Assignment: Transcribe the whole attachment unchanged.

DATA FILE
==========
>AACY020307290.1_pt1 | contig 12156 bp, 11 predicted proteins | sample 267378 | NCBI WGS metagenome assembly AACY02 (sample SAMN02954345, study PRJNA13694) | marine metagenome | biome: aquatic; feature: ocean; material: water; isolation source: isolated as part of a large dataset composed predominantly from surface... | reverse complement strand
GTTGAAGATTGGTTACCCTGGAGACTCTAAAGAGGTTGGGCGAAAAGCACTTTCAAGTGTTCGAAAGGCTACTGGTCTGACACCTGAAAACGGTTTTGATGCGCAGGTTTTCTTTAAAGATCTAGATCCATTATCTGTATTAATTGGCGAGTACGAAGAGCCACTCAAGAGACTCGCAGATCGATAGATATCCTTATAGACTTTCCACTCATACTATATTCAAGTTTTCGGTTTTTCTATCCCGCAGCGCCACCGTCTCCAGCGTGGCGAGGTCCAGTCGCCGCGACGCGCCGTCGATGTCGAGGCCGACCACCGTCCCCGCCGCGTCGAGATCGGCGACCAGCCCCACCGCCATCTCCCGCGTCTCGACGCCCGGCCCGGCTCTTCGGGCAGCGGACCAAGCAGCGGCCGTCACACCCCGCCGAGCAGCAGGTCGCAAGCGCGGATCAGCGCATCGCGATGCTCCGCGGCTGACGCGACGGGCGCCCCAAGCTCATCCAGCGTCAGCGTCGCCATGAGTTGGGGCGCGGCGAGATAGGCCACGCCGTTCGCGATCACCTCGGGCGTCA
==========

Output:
>AACY020307290.1_pt1 | contig 12156 bp, 11 predicted proteins | sample 267378 | NCBI WGS metagenome assembly AACY02 (sample SAMN02954345, study PRJNA13694) | marine metagenome | biome: aquatic; feature: ocean; material: water; isolation source: isolated as part of a large dataset composed predominantly from surface... | reverse complement strand
GTTGAAGATTGGTTACCCTGGAGACTCTAAAGAGGTTGGGCGAAAAGCACTTTCAAGTGTTCGAAAGGCTACTGGTCTGACACCTGAAAACGGTTTTGATGCGCAGGTTTTCTTTAAAGATCTAGATCCATTATCTGTATTAATTGGCGAGTACGAAGAGCCACTCAAGAGACTCGCAGATCGATAGATATCCTTATAGACTTTCCACTCATACTATATTCAAGTTTTCGGTTTTTCTATCCCGCAGCGCCACCGTCTCCAGCGTGGCGAGGTCCAGTCGCCGCGACGCGCCGTCGATGTCGAGGCCGACCACCGTCCCCGCCGCGTCGAGATCGGCGACCAGCCCCACCGCCATCTCCCGCGTCTCGACGCCCGGCCCGGCTCTTCGGGCAGCGGACCAAGCAGCGGCCGTCACACCCCGCCGAGCAGCAGGTCGCAAGCGCGGATCAGCGCATCGCGATGCTCCGCGGCTGACGCGACGGGCGCCCCAAGCTCATCCAGCGTCAGCGTCGCCATGAGTTGGGGCGCGGCGAGATAGGCCACGCCGTTCGCGATCACCTCGGGCGTCA